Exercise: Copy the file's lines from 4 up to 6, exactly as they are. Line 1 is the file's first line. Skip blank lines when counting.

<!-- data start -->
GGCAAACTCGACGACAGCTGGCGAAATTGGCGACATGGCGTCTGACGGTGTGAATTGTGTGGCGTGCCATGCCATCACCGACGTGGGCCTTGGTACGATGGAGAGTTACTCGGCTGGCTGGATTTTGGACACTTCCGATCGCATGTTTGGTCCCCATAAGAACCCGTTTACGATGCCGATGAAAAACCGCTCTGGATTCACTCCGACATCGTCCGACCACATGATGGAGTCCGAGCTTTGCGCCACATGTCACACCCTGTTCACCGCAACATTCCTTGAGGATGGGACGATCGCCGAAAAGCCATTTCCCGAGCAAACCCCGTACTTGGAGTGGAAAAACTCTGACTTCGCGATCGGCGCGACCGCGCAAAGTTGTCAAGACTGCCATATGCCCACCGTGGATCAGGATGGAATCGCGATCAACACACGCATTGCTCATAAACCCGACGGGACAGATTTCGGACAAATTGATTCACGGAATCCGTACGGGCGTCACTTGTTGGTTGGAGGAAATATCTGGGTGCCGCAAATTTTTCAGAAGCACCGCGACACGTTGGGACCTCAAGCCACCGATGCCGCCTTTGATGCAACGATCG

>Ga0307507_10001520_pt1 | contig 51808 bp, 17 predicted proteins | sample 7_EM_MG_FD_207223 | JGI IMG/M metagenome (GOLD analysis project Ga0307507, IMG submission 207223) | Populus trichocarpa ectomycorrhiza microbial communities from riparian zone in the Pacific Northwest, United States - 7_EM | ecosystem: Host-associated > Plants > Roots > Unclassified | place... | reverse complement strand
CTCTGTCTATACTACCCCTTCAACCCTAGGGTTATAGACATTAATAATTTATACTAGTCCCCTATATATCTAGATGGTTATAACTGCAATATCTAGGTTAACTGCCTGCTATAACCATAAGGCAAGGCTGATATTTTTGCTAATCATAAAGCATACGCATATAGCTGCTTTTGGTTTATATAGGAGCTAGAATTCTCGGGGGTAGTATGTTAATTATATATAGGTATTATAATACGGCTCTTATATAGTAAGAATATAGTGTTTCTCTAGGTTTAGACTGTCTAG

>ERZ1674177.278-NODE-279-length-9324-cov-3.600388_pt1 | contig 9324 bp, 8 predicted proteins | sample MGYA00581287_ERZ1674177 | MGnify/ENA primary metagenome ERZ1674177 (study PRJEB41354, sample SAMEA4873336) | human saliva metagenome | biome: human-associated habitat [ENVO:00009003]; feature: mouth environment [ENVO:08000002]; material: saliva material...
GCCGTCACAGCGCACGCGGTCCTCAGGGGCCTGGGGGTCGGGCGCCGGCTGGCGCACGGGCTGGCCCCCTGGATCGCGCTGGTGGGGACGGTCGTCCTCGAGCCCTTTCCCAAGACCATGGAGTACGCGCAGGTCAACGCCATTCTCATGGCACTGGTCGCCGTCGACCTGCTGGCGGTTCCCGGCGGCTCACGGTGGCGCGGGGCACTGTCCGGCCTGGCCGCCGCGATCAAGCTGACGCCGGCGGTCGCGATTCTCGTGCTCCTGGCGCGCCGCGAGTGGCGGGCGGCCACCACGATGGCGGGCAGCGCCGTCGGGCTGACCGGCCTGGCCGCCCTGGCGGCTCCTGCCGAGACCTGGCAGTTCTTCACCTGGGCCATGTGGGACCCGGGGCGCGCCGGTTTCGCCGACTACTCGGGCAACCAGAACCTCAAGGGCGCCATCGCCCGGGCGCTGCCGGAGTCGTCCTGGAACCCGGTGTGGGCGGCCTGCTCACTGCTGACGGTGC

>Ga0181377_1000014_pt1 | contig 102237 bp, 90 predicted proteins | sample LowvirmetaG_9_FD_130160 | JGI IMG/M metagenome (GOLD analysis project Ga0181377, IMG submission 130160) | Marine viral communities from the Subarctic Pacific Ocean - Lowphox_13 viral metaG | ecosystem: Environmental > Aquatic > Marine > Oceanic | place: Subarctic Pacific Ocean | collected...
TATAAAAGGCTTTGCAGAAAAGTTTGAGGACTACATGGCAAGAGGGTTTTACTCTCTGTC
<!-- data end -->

>ERZ1674177.278-NODE-279-length-9324-cov-3.600388_pt1 | contig 9324 bp, 8 predicted proteins | sample MGYA00581287_ERZ1674177 | MGnify/ENA primary metagenome ERZ1674177 (study PRJEB41354, sample SAMEA4873336) | human saliva metagenome | biome: human-associated habitat [ENVO:00009003]; feature: mouth environment [ENVO:08000002]; material: saliva material...
GCCGTCACAGCGCACGCGGTCCTCAGGGGCCTGGGGGTCGGGCGCCGGCTGGCGCACGGGCTGGCCCCCTGGATCGCGCTGGTGGGGACGGTCGTCCTCGAGCCCTTTCCCAAGACCATGGAGTACGCGCAGGTCAACGCCATTCTCATGGCACTGGTCGCCGTCGACCTGCTGGCGGTTCCCGGCGGCTCACGGTGGCGCGGGGCACTGTCCGGCCTGGCCGCCGCGATCAAGCTGACGCCGGCGGTCGCGATTCTCGTGCTCCTGGCGCGCCGCGAGTGGCGGGCGGCCACCACGATGGCGGGCAGCGCCGTCGGGCTGACCGGCCTGGCCGCCCTGGCGGCTCCTGCCGAGACCTGGCAGTTCTTCACCTGGGCCATGTGGGACCCGGGGCGCGCCGGTTTCGCCGACTACTCGGGCAACCAGAACCTCAAGGGCGCCATCGCCCGGGCGCTGCCGGAGTCGTCCTGGAACCCGGTGTGGGCGGCCTGCTCACTGCTGACGGTGC

>Ga0181377_1000014_pt1 | contig 102237 bp, 90 predicted proteins | sample LowvirmetaG_9_FD_130160 | JGI IMG/M metagenome (GOLD analysis project Ga0181377, IMG submission 130160) | Marine viral communities from the Subarctic Pacific Ocean - Lowphox_13 viral metaG | ecosystem: Environmental > Aquatic > Marine > Oceanic | place: Subarctic Pacific Ocean | collected...